- China stops supplying critical wing parts that Boeing needs to produce its passenger aircraft, pushing Boeing further into crisis. Cut off from its supply chain and biggest growing customer, the US passenger aerospace industry is pushed further into crisis.
- China considers liquidating its substantial position in US Treasury Bills, but on reconsideration, seeks a more strategic position by gathering the support of other countries to establish an alternative reserve currency to stand against the US Dollar.
That’s one way it could happen.
Unfortunately, many of the very financial and trade mechanisms the US helped craft after World War II are under attack — but not from other nations — but from our administration in Washington.
A case in point is GATT (the General Agreement on Tariffs and Trade), which was established after World War II to create trade “rules of the road” to end the type of “wild west” trading practices that helped lead us into the Great Depression. Both GATT (1947 – 1995) and its 1995 successor, the World Trade Organization (WTO), helped build the level playing field for international trade that has been one of the US’ long term economic achievements. In fact, the WTO recently decided a major trade dispute case in favor of Boeing over Airbus.
Yet, despite its successes, the Trump administration has pointedly avoided nominating members to the WTO’s Appellate Body. When two more members reach the end of their terms on Dec. 10, 2019, the WTO won’t have a quorum to hear any future cases. One could ask if this a cynical move by Washington to stitch up the WTO just before it’s expected to make another important trade ruling — this time, in favor of Airbus over Boeing. But with many major free-market trade disputes building up on the horizon, such as the proposed tax on Internet companies by France, the world trading order could break down quickly without the WTO acting as a referee.
And that other critical US financial institutions may also be at risk. It’s one that underpins the world’s economy — yet it’s taken for granted — at least by most Americans. We’re talking about the US Dollar, which usurped British Sterling as the world’s reserve currency after World War II. Much of the world trades in US Dollars, pays its debts in US Dollars, and buys oil in US Dollars— a tremendous, under-appreciated fact that keeps our Federal government’s borrowing costs extremely low and the value of the dollar strong and stable even in times of economic uncertainty.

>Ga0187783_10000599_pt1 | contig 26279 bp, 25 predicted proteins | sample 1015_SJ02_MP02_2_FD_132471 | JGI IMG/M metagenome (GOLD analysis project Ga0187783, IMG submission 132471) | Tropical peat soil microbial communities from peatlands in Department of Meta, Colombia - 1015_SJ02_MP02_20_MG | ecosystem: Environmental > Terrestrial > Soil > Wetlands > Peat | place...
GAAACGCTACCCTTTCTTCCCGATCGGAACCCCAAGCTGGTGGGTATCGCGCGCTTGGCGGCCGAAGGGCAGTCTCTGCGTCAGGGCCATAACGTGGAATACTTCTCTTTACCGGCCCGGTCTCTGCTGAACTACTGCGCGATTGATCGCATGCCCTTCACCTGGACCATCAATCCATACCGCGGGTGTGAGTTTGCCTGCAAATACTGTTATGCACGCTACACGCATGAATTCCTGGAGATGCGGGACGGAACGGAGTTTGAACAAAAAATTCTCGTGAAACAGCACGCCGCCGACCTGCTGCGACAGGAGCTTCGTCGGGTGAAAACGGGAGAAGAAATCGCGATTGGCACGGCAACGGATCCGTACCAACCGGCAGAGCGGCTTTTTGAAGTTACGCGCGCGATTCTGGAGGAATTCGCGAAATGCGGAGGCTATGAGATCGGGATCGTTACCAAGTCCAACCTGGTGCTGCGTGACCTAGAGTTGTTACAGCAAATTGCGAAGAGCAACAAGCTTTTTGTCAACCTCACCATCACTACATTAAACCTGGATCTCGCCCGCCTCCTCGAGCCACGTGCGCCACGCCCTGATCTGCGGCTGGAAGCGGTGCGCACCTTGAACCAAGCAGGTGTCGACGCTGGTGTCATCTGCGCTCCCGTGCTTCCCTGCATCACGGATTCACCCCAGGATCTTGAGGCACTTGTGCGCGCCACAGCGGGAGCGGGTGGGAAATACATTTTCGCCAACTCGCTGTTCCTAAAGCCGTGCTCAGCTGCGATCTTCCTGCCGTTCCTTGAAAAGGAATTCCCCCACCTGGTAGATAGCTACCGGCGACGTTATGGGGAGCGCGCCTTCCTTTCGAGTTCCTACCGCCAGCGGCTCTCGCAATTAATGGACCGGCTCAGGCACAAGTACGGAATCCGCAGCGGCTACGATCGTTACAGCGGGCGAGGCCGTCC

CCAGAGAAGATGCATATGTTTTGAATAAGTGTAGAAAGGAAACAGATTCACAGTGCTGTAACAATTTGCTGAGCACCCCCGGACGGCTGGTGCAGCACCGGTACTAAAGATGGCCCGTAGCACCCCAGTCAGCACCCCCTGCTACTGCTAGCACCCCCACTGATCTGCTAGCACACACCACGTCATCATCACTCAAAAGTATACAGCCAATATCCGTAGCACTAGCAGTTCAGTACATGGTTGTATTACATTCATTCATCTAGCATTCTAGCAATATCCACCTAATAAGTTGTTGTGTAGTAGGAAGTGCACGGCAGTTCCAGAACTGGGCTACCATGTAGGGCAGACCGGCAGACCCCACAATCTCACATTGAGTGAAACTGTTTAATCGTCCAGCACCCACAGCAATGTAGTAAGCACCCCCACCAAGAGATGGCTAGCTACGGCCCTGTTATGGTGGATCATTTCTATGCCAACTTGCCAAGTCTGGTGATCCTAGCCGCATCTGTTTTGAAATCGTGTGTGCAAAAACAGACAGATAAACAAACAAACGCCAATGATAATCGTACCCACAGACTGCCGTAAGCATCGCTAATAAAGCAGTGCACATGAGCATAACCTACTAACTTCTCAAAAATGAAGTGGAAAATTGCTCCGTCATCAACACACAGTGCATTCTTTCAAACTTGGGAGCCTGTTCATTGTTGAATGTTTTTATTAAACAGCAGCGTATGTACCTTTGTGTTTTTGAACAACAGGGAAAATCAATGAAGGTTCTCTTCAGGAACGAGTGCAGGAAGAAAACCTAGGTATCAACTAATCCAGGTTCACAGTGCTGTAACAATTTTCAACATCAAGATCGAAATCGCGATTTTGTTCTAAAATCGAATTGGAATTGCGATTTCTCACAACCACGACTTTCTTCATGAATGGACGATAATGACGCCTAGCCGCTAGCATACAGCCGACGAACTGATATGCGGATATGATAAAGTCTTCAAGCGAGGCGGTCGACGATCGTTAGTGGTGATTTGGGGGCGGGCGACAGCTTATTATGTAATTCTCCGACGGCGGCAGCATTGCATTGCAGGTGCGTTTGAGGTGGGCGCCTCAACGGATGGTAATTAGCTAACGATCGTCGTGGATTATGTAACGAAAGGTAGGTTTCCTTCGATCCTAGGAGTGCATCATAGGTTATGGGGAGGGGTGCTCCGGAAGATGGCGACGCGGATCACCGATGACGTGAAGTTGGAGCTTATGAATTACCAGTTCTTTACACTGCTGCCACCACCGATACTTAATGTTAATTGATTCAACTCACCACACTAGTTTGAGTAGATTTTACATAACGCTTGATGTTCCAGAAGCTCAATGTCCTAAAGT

The adoption of a new world reserve currency to replace the US dollar would be a serious blow to the long-term success of the US economy. Yet, this may come to pass sooner than we’d like, as a form of payback from our trading partners around the world.
Finally, why would we even bring up these dire predictions? We do so in the hope that they don’t come to pass, at least, not in our lifetimes. Yet we need to be vigilant to avoid the economic mistakes of the past.
Formaspace is Your Manufacturing Partner
We service the leading manufacturing companies in the world, including many famous Fortune 500 and Fortune 50 names by providing complete custom industrial furniture solutions, made right here in the USA.
But we’re also here to help smaller manufacturing companies and startups who are seeking ways to make their operations more efficient and profitable.
Take the time to introduce yourself to your Formaspace Design Consultant. They can show you how Formaspace can work with you to design custom furniture solutions – built in our Austin, Texas factory headquarters – that can improve the efficiency, safety, and ergonomics of your factory assembly lines, material handling operations, testing laboratories, or distributions centers and logistics operations.
Make the call today. You’ll be glad you did.